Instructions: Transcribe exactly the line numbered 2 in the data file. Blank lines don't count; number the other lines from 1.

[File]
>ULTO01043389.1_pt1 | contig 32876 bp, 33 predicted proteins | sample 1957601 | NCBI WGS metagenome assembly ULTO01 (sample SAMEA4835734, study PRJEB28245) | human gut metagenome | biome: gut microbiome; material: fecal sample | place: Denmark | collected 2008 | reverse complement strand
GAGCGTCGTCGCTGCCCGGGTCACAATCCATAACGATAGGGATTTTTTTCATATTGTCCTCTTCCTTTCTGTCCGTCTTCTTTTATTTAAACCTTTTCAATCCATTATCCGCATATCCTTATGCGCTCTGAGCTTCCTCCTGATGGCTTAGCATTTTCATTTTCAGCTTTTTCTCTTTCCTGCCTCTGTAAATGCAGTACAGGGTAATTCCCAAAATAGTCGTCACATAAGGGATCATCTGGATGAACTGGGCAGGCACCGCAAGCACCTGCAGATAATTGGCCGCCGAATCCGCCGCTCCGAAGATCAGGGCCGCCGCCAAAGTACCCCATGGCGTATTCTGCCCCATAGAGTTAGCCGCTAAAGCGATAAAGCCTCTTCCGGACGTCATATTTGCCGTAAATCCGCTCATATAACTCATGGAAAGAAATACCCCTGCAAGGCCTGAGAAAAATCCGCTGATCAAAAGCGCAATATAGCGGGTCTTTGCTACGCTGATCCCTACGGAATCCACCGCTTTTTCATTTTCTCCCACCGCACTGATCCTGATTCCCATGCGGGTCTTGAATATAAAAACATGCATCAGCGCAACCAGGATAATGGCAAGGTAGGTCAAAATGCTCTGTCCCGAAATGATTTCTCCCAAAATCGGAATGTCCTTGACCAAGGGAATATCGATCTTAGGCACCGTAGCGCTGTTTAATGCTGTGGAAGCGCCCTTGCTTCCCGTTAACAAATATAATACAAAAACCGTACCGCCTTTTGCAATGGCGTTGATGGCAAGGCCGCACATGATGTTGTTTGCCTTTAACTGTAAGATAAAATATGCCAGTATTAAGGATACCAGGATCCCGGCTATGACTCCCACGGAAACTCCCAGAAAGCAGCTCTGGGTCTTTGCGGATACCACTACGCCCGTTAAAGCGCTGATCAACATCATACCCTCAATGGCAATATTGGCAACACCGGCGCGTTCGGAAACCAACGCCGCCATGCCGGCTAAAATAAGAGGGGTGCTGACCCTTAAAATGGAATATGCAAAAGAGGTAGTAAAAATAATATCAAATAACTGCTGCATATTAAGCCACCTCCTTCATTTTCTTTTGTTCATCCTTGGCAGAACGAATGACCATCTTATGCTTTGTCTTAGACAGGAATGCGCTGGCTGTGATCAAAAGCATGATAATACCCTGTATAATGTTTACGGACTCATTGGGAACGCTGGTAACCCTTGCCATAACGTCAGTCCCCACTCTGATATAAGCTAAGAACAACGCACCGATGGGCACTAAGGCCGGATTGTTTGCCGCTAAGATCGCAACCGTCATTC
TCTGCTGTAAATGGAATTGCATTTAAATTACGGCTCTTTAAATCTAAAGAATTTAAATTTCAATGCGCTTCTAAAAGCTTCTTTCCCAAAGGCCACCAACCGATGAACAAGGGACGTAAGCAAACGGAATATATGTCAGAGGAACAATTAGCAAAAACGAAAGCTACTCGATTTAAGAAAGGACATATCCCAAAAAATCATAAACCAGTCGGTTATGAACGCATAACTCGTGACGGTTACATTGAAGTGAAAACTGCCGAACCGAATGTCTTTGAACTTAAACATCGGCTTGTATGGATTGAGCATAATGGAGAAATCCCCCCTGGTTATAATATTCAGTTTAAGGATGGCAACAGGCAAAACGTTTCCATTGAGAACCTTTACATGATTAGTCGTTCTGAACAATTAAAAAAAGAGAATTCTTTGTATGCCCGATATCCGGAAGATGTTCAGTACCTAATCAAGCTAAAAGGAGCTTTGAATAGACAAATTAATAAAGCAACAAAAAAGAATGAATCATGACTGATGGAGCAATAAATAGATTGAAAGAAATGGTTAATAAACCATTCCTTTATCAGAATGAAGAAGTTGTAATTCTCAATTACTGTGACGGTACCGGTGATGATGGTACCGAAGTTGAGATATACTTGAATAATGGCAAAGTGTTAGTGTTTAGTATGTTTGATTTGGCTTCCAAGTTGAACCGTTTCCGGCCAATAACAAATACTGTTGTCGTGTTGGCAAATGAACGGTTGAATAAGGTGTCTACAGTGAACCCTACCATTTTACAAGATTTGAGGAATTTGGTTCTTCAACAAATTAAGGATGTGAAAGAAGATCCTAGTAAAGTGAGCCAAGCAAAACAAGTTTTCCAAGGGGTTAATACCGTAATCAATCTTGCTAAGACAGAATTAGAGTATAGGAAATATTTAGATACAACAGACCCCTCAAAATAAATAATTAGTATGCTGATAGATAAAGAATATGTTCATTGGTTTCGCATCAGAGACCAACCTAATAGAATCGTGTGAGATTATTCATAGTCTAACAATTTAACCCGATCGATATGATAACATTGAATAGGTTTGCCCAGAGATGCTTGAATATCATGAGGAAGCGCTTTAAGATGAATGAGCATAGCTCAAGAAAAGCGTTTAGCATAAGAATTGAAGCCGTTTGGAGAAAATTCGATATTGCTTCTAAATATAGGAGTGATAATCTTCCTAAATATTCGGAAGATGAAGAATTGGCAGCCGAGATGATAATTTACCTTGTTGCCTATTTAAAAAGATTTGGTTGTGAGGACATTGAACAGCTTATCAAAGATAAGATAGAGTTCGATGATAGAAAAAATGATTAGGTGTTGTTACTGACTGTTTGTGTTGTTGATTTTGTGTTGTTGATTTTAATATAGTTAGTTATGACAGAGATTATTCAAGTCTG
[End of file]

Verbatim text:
GAGCGTCGTCGCTGCCCGGGTCACAATCCATAACGATAGGGATTTTTTTCATATTGTCCTCTTCCTTTCTGTCCGTCTTCTTTTATTTAAACCTTTTCAATCCATTATCCGCATATCCTTATGCGCTCTGAGCTTCCTCCTGATGGCTTAGCATTTTCATTTTCAGCTTTTTCTCTTTCCTGCCTCTGTAAATGCAGTACAGGGTAATTCCCAAAATAGTCGTCACATAAGGGATCATCTGGATGAACTGGGCAGGCACCGCAAGCACCTGCAGATAATTGGCCGCCGAATCCGCCGCTCCGAAGATCAGGGCCGCCGCCAAAGTACCCCATGGCGTATTCTGCCCCATAGAGTTAGCCGCTAAAGCGATAAAGCCTCTTCCGGACGTCATATTTGCCGTAAATCCGCTCATATAACTCATGGAAAGAAATACCCCTGCAAGGCCTGAGAAAAATCCGCTGATCAAAAGCGCAATATAGCGGGTCTTTGCTACGCTGATCCCTACGGAATCCACCGCTTTTTCATTTTCTCCCACCGCACTGATCCTGATTCCCATGCGGGTCTTGAATATAAAAACATGCATCAGCGCAACCAGGATAATGGCAAGGTAGGTCAAAATGCTCTGTCCCGAAATGATTTCTCCCAAAATCGGAATGTCCTTGACCAAGGGAATATCGATCTTAGGCACCGTAGCGCTGTTTAATGCTGTGGAAGCGCCCTTGCTTCCCGTTAACAAATATAATACAAAAACCGTACCGCCTTTTGCAATGGCGTTGATGGCAAGGCCGCACATGATGTTGTTTGCCTTTAACTGTAAGATAAAATATGCCAGTATTAAGGATACCAGGATCCCGGCTATGACTCCCACGGAAACTCCCAGAAAGCAGCTCTGGGTCTTTGCGGATACCACTACGCCCGTTAAAGCGCTGATCAACATCATACCCTCAATGGCAATATTGGCAACACCGGCGCGTTCGGAAACCAACGCCGCCATGCCGGCTAAAATAAGAGGGGTGCTGACCCTTAAAATGGAATATGCAAAAGAGGTAGTAAAAATAATATCAAATAACTGCTGCATATTAAGCCACCTCCTTCATTTTCTTTTGTTCATCCTTGGCAGAACGAATGACCATCTTATGCTTTGTCTTAGACAGGAATGCGCTGGCTGTGATCAAAAGCATGATAATACCCTGTATAATGTTTACGGACTCATTGGGAACGCTGGTAACCCTTGCCATAACGTCAGTCCCCACTCTGATATAAGCTAAGAACAACGCACCGATGGGCACTAAGGCCGGATTGTTTGCCGCTAAGATCGCAACCGTCATTC